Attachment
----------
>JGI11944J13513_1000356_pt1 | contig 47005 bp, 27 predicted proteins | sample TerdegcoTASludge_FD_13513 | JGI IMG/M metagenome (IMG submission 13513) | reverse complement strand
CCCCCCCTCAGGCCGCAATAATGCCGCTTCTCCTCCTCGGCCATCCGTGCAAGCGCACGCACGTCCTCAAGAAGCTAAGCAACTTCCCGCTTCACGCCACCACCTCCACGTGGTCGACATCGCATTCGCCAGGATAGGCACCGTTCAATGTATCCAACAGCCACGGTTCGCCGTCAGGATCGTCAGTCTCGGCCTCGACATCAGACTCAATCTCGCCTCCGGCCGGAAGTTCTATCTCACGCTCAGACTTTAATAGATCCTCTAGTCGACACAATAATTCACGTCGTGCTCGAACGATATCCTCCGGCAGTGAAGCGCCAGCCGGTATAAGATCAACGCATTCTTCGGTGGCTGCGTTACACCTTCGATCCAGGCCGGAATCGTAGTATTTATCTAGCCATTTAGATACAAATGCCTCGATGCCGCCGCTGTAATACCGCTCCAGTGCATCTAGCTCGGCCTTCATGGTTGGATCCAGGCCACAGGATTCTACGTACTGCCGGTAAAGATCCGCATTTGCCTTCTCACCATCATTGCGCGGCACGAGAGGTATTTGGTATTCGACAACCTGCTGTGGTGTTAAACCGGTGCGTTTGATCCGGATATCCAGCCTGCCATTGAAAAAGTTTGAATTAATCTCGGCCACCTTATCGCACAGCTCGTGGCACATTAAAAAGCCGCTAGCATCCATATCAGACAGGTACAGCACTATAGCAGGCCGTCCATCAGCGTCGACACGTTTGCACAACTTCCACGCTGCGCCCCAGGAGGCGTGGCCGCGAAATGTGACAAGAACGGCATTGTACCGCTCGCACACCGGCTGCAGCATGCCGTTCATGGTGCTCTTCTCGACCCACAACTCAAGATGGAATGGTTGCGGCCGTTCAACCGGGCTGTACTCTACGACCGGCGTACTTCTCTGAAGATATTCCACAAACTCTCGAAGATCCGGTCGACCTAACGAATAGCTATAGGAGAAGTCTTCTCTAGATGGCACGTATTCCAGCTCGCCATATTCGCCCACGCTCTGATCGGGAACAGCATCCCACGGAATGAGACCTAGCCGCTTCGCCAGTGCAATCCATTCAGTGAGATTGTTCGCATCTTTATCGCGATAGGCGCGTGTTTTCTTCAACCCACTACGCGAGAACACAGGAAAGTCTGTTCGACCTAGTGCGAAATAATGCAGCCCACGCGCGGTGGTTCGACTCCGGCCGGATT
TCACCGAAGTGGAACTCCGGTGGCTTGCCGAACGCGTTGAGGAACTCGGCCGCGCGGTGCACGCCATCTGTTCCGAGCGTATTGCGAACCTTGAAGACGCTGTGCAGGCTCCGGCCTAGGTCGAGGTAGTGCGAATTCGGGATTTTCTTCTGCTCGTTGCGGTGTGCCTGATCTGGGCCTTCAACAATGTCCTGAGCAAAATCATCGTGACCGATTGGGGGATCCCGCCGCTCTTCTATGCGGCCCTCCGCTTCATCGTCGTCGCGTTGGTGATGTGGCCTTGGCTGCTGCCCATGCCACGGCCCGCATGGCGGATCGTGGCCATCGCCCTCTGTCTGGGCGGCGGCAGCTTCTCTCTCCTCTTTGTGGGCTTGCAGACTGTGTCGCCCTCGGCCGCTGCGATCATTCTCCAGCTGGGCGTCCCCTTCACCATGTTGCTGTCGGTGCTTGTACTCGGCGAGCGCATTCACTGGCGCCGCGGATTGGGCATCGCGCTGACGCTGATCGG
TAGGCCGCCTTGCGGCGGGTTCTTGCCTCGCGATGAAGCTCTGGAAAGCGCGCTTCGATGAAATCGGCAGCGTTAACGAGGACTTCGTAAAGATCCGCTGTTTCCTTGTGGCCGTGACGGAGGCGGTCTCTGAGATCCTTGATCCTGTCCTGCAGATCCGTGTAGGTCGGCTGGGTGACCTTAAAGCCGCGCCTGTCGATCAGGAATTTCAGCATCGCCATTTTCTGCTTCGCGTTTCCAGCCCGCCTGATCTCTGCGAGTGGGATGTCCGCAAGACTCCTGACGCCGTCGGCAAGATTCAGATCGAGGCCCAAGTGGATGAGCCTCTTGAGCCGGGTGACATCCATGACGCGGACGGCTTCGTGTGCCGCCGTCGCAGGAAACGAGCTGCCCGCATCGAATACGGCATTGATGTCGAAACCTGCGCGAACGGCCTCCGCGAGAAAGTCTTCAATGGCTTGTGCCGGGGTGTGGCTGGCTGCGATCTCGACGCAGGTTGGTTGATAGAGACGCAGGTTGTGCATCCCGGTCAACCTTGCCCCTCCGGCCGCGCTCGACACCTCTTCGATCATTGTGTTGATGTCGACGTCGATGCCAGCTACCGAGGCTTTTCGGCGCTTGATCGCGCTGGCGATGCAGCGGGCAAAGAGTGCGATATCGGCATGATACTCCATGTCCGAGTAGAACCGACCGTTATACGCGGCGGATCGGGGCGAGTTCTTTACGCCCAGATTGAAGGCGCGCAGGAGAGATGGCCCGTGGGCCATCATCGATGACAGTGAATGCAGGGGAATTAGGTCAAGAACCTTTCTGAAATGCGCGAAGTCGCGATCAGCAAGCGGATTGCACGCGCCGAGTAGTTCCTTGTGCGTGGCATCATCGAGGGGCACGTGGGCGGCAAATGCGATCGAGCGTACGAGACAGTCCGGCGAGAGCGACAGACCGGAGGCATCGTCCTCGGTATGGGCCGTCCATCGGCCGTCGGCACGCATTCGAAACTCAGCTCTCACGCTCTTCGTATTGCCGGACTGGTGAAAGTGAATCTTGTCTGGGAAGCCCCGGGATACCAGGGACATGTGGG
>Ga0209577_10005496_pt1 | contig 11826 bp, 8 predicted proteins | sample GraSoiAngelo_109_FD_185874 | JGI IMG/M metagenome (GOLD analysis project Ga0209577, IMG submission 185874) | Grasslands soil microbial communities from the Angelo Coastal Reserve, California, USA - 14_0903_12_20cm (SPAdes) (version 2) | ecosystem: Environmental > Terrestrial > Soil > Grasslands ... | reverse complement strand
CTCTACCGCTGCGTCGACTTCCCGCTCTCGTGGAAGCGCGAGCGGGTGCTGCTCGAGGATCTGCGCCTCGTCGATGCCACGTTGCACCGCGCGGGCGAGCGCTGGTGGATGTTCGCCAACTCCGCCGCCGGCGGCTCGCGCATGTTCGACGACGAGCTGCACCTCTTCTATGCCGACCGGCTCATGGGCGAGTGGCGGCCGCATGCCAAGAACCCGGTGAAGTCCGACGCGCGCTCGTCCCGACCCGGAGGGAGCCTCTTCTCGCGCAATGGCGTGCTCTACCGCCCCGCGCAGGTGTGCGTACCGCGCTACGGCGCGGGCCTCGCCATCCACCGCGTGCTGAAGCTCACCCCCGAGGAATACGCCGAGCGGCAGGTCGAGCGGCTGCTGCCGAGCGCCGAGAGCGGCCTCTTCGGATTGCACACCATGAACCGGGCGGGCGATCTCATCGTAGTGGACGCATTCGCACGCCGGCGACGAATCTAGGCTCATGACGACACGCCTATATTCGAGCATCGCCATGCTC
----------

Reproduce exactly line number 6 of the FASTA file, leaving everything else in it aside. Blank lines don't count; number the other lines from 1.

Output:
CTCTACCGCTGCGTCGACTTCCCGCTCTCGTGGAAGCGCGAGCGGGTGCTGCTCGAGGATCTGCGCCTCGTCGATGCCACGTTGCACCGCGCGGGCGAGCGCTGGTGGATGTTCGCCAACTCCGCCGCCGGCGGCTCGCGCATGTTCGACGACGAGCTGCACCTCTTCTATGCCGACCGGCTCATGGGCGAGTGGCGGCCGCATGCCAAGAACCCGGTGAAGTCCGACGCGCGCTCGTCCCGACCCGGAGGGAGCCTCTTCTCGCGCAATGGCGTGCTCTACCGCCCCGCGCAGGTGTGCGTACCGCGCTACGGCGCGGGCCTCGCCATCCACCGCGTGCTGAAGCTCACCCCCGAGGAATACGCCGAGCGGCAGGTCGAGCGGCTGCTGCCGAGCGCCGAGAGCGGCCTCTTCGGATTGCACACCATGAACCGGGCGGGCGATCTCATCGTAGTGGACGCATTCGCACGCCGGCGACGAATCTAGGCTCATGACGACACGCCTATATTCGAGCATCGCCATGCTC